Animal Biodiversity and Conservation. Volume 35.2 (2012) Pages: 285-293
Aerial ungulate surveys with a combination of infrared and high–resolution natural colour images
Franke, U., Goll, B., Hohmann, U., Heurich, M.DOI: https://doi.org/10.32800/abc.2012.35.0285
Information on animal population sizes is crucial for wildlife management. In aerial surveys, we used a silent light aircraft (microlight) and a combination of a computer–linked thermal infrared camera (640 x 480 pixels) to detect ungulates and high–resolution visual images (5,616 x 3,744 pixels) to identify specific species. From winter 2008/2009 to winter 2010/2011, we flew 48 missions over three German national parks and a German/ French biosphere reserve. Within each study area, we followed non–overlapping linear transects with a flying altitude ~450 m above ground level and scanned 1,500–2,000 ha every two hours of flight time. Animals best detected and identified were red deer and fallow deer. Detection rates with respect to the type and density of vegetation cover ranged from 0% (young spruce) to 75% (young defoliated beech) to 100% (open land). This non–invasive method is cost–effective and suitable for many landscapes.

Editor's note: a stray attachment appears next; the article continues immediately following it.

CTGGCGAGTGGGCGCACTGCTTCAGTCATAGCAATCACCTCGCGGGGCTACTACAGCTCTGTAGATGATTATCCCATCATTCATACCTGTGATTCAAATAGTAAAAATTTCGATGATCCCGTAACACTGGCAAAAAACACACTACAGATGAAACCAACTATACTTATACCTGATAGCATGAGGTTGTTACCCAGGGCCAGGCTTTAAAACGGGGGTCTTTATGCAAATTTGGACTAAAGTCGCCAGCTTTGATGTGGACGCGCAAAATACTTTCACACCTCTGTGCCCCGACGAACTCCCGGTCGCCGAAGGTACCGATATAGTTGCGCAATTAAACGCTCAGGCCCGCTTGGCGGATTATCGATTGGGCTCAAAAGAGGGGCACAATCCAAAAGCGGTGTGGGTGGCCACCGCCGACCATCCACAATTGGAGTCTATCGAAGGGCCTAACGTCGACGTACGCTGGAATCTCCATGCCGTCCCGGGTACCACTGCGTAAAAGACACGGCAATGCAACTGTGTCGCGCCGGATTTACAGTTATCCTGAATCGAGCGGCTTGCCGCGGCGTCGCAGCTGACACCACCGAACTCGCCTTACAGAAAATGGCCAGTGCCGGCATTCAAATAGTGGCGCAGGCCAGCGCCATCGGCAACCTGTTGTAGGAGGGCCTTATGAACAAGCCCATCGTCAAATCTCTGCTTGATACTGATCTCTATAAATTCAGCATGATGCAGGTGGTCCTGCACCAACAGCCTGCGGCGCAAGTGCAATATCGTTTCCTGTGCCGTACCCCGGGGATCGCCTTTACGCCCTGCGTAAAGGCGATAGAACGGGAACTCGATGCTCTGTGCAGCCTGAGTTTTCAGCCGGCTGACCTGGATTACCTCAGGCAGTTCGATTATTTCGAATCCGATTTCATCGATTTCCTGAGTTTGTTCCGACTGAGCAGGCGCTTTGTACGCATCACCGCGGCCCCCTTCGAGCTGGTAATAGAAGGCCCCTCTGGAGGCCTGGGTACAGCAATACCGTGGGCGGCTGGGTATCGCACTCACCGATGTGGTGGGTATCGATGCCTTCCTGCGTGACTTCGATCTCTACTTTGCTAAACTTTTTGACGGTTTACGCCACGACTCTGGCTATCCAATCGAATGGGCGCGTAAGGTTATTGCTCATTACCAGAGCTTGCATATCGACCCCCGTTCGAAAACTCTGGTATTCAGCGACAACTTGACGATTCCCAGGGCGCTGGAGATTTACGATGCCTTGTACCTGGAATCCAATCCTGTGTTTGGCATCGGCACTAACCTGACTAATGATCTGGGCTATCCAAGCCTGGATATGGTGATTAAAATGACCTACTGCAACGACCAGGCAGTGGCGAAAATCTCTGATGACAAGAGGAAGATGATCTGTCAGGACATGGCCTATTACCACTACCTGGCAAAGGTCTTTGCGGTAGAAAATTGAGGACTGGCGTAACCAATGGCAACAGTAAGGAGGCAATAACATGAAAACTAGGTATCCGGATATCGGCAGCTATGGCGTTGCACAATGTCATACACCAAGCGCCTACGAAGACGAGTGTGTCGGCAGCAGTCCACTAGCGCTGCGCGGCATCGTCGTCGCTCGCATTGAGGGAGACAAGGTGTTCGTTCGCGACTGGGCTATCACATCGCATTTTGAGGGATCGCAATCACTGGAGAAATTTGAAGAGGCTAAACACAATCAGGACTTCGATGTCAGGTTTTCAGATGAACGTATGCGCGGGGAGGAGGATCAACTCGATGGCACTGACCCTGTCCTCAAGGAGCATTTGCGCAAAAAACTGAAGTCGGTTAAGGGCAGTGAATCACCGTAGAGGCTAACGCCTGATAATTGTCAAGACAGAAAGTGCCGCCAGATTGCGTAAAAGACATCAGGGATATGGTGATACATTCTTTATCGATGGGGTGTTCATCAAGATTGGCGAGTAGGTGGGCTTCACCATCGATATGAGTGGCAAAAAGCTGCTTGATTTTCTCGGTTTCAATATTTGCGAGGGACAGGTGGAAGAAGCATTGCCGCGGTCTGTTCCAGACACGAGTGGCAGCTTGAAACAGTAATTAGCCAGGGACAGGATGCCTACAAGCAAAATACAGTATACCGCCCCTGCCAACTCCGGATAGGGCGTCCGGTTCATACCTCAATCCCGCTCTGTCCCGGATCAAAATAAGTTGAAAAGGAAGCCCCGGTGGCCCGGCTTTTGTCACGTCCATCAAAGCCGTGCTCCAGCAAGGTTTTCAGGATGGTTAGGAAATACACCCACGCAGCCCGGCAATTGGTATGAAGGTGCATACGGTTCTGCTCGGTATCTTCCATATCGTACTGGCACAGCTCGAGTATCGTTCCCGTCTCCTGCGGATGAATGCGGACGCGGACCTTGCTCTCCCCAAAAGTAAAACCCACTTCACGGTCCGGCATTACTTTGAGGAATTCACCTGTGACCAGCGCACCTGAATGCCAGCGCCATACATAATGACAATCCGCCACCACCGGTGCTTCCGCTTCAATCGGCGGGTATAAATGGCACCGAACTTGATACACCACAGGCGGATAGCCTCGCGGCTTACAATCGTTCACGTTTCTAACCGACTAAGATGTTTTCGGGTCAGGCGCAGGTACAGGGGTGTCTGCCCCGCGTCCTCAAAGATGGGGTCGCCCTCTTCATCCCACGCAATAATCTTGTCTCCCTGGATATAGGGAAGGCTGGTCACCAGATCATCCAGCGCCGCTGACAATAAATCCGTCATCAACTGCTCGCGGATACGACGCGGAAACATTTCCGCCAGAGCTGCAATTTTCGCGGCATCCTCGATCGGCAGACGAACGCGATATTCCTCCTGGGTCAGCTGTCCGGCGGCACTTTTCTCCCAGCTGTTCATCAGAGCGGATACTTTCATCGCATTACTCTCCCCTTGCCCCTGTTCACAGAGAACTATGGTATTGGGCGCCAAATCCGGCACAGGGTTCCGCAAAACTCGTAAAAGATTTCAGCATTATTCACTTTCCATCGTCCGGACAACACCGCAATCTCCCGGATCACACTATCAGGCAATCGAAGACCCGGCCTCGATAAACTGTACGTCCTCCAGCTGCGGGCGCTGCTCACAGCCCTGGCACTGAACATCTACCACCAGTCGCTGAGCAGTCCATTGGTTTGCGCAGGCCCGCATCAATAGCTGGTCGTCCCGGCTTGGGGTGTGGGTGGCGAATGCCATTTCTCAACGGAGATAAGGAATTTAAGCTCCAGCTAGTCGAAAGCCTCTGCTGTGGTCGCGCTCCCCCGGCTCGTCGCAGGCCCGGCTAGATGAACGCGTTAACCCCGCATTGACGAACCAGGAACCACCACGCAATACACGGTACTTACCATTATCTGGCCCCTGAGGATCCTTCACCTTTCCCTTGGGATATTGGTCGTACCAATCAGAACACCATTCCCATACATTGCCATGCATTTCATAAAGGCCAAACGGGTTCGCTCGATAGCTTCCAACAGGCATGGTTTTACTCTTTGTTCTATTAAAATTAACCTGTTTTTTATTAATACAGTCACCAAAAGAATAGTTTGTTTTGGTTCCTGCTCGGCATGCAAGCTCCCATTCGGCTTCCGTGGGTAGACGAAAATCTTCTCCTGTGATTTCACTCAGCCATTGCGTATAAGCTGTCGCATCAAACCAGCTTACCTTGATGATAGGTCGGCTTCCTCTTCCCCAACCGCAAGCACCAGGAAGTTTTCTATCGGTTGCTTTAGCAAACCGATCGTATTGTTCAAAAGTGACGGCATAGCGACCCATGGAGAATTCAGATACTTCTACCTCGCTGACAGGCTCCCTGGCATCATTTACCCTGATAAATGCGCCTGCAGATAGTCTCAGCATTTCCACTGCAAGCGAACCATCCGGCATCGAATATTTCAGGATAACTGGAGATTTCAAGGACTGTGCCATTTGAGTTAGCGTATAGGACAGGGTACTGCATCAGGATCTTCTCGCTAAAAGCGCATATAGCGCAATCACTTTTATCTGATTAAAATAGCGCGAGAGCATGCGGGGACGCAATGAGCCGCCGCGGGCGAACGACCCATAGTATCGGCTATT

CiteFranke, U., Goll, B., Hohmann, U., Heurich, M., 2012. Aerial ungulate surveys with a combination of infrared and high–resolution natural colour images. Animal Biodiversity and Conservation, 35: 285-293, DOI: https://doi.org/10.32800/abc.2012.35.0285